Severe acute respiratory syndrome (SARS) and Middle East respiratory syndrome (MERS) are examples of emerging zoonotic coronavirus infections capable of person-to-person transmission that result in large-scale epidemics with substantial effects on patient health and socioeconomic factors. Unlike patients with mild illnesses that are caused by other human-pathogenic coronaviruses, patients with SARS or MERS coronavirus infections may develop severe acute respiratory disease with multi-organ failure. The case–fatality rates of SARS and MERS are approximately 10% and 35%, respectively.
Both SARS and MERS pose major clinical management challenges because there is no specific antiviral treatment that has been proven to be effective in randomized clinical trials for either infection. Substantial efforts are underway to discover new therapeutic agents for coronavirus infections.
Virus-based therapies include monoclonal antibodies and antiviral peptides that target the viral spike glycoprotein, viral enzyme inhibitors, viral nucleic acid synthesis inhibitors and inhibitors of other viral structural and accessory proteins.
Host-based therapies include agents that potentiate the interferon response or affect either host signalling pathways involved in viral replication or host factors utilized by coronaviruses for viral replication.
The major challenges in the clinical development of novel anti-coronavirus drugs include the limited number of suitable animal models for the evaluation of potential treatments for SARS and MERS, the current absence of new SARS cases, the limited number of MERS cases — which are also predominantly geographically confined to the Middle East — as well as the lack of industrial incentives to develop antivirals for mild infections caused by other, less pathogenic coronaviruses.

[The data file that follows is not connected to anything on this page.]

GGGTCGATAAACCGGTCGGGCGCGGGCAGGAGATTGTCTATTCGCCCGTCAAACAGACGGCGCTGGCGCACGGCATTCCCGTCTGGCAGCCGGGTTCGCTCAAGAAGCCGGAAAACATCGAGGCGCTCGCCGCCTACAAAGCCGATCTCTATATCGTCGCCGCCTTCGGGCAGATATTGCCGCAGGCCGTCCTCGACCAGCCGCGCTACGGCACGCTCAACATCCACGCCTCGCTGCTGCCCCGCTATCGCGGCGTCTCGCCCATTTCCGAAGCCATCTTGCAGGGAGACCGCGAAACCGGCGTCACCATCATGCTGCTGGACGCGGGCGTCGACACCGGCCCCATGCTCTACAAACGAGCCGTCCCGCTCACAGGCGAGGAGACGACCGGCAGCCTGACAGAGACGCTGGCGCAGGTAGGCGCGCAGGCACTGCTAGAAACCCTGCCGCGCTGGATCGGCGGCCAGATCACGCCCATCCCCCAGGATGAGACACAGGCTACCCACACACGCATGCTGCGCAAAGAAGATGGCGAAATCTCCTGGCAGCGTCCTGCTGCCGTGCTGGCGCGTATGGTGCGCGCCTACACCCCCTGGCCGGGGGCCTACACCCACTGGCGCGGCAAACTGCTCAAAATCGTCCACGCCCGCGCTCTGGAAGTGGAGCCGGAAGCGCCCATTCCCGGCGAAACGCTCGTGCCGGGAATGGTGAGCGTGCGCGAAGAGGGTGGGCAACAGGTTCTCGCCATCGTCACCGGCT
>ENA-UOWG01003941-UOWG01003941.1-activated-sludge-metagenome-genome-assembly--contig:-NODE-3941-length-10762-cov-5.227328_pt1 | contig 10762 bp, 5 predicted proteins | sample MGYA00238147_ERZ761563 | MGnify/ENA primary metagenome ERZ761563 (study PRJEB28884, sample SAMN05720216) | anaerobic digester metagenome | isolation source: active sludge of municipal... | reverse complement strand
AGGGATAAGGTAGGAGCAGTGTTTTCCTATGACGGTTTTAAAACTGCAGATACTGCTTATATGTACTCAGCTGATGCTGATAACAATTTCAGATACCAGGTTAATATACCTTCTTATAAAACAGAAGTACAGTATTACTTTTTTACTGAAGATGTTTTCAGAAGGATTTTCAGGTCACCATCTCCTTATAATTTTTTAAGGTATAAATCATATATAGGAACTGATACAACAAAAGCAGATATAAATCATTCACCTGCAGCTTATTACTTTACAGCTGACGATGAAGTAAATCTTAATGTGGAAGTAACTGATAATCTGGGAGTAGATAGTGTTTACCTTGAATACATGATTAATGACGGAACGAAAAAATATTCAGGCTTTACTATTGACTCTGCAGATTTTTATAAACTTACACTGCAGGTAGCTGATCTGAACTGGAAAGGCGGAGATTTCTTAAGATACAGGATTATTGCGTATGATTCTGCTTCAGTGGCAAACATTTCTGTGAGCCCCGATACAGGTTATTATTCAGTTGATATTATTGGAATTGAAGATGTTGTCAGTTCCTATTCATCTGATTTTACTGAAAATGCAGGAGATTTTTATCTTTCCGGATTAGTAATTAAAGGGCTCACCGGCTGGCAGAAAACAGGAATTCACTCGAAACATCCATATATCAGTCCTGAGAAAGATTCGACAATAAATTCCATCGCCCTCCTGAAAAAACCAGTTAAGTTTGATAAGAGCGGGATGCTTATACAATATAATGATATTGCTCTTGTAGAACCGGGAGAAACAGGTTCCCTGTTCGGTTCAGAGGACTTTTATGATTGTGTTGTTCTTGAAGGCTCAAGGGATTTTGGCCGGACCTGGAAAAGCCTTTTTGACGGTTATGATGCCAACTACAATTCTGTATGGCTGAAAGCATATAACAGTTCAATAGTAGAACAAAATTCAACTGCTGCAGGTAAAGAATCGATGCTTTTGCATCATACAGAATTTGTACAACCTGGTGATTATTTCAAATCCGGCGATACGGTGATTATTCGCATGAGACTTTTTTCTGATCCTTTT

The continuing threat of MERS-CoV to global health 3 years after its discovery presents a golden opportunity to tackle current obstacles in the development of new anti-coronavirus drugs. A well-organized, multidisciplinary, international collaborative network consisting of clinicians, virologists and drug developers, coupled to political commitment, should be formed to carry out clinical trials using anti-coronavirus drugs that have already been shown to be safe and effective in vitro and/or in animal models, particularly lopinavir–ritonavir, interferon beta-1b and monoclonal antibodies and antiviral peptides targeting the viral spike glycoprotein.
Severe acute respiratory syndrome (SARS) and Middle East respiratory syndrome (MERS), which are caused by coronaviruses, have attracted substantial attention owing to their high mortality rates and potential to cause epidemics. Yuen and colleagues discuss progress with treatment options for these syndromes, including virus- and host-targeted drugs, and the challenges that need to be overcome in their further development.
In humans, infections with the human coronavirus (HCoV) strains HCoV-229E, HCoV-OC43, HCoV-NL63 and HCoV-HKU1 usually result in mild, self-limiting upper respiratory tract infections, such as the common cold. By contrast, the CoVs responsible for severe acute respiratory syndrome (SARS) and Middle East respiratory syndrome (MERS), which were discovered in Hong Kong, China, in 2003, and in Saudi Arabia in 2012, respectively, have received global attention over the past 12 years owing to their ability to cause community and health-care-associated outbreaks of severe infections in human populations. These two viruses pose major challenges to clinical management because there are no specific antiviral drugs available. In this Review, we summarize the epidemiology, virology, clinical features and current treatment strategies of SARS and MERS, and discuss the discovery and development of new virus-based and host-based therapeutic options for CoV infections.